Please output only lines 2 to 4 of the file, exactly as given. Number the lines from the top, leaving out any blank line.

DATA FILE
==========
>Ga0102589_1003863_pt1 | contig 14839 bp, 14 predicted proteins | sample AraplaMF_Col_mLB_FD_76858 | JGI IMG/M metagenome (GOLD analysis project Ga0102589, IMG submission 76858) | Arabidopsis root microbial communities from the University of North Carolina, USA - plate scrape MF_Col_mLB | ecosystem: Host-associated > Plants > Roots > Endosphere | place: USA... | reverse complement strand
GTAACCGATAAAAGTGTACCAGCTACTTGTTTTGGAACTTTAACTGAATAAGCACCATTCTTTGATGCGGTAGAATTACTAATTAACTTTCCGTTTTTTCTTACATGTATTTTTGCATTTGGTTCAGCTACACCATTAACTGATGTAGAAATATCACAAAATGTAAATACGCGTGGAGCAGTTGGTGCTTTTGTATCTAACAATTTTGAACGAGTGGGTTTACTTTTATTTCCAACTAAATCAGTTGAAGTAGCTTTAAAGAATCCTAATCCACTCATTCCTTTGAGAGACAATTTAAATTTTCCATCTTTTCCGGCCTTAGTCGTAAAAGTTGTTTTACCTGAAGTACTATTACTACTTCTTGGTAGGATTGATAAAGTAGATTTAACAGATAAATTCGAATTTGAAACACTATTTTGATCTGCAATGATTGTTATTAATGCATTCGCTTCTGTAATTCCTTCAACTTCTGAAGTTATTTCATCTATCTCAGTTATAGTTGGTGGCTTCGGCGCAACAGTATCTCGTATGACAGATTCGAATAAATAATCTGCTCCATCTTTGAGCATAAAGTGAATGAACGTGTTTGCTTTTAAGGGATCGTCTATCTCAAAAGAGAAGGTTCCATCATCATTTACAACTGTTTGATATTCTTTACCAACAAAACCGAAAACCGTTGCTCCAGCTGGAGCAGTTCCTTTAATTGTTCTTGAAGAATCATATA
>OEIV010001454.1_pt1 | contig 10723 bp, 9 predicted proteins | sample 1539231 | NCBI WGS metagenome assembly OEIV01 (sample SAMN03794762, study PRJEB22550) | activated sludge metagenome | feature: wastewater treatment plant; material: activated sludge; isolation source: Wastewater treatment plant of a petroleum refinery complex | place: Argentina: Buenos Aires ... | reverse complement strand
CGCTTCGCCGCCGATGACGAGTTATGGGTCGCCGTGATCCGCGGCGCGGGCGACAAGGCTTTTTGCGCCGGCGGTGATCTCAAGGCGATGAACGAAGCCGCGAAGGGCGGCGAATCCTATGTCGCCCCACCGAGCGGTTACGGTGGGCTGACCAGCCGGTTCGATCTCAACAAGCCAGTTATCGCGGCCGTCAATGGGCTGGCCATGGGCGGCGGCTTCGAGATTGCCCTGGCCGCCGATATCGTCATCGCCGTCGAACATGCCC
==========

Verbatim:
GTAACCGATAAAAGTGTACCAGCTACTTGTTTTGGAACTTTAACTGAATAAGCACCATTCTTTGATGCGGTAGAATTACTAATTAACTTTCCGTTTTTTCTTACATGTATTTTTGCATTTGGTTCAGCTACACCATTAACTGATGTAGAAATATCACAAAATGTAAATACGCGTGGAGCAGTTGGTGCTTTTGTATCTAACAATTTTGAACGAGTGGGTTTACTTTTATTTCCAACTAAATCAGTTGAAGTAGCTTTAAAGAATCCTAATCCACTCATTCCTTTGAGAGACAATTTAAATTTTCCATCTTTTCCGGCCTTAGTCGTAAAAGTTGTTTTACCTGAAGTACTATTACTACTTCTTGGTAGGATTGATAAAGTAGATTTAACAGATAAATTCGAATTTGAAACACTATTTTGATCTGCAATGATTGTTATTAATGCATTCGCTTCTGTAATTCCTTCAACTTCTGAAGTTATTTCATCTATCTCAGTTATAGTTGGTGGCTTCGGCGCAACAGTATCTCGTATGACAGATTCGAATAAATAATCTGCTCCATCTTTGAGCATAAAGTGAATGAACGTGTTTGCTTTTAAGGGATCGTCTATCTCAAAAGAGAAGGTTCCATCATCATTTACAACTGTTTGATATTCTTTACCAACAAAACCGAAAACCGTTGCTCCAGCTGGAGCAGTTCCTTTAATTGTTCTTGAAGAATCATATA
>OEIV010001454.1_pt1 | contig 10723 bp, 9 predicted proteins | sample 1539231 | NCBI WGS metagenome assembly OEIV01 (sample SAMN03794762, study PRJEB22550) | activated sludge metagenome | feature: wastewater treatment plant; material: activated sludge; isolation source: Wastewater treatment plant of a petroleum refinery complex | place: Argentina: Buenos Aires ... | reverse complement strand
CGCTTCGCCGCCGATGACGAGTTATGGGTCGCCGTGATCCGCGGCGCGGGCGACAAGGCTTTTTGCGCCGGCGGTGATCTCAAGGCGATGAACGAAGCCGCGAAGGGCGGCGAATCCTATGTCGCCCCACCGAGCGGTTACGGTGGGCTGACCAGCCGGTTCGATCTCAACAAGCCAGTTATCGCGGCCGTCAATGGGCTGGCCATGGGCGGCGGCTTCGAGATTGCCCTGGCCGCCGATATCGTCATCGCCGTCGAACATGCCC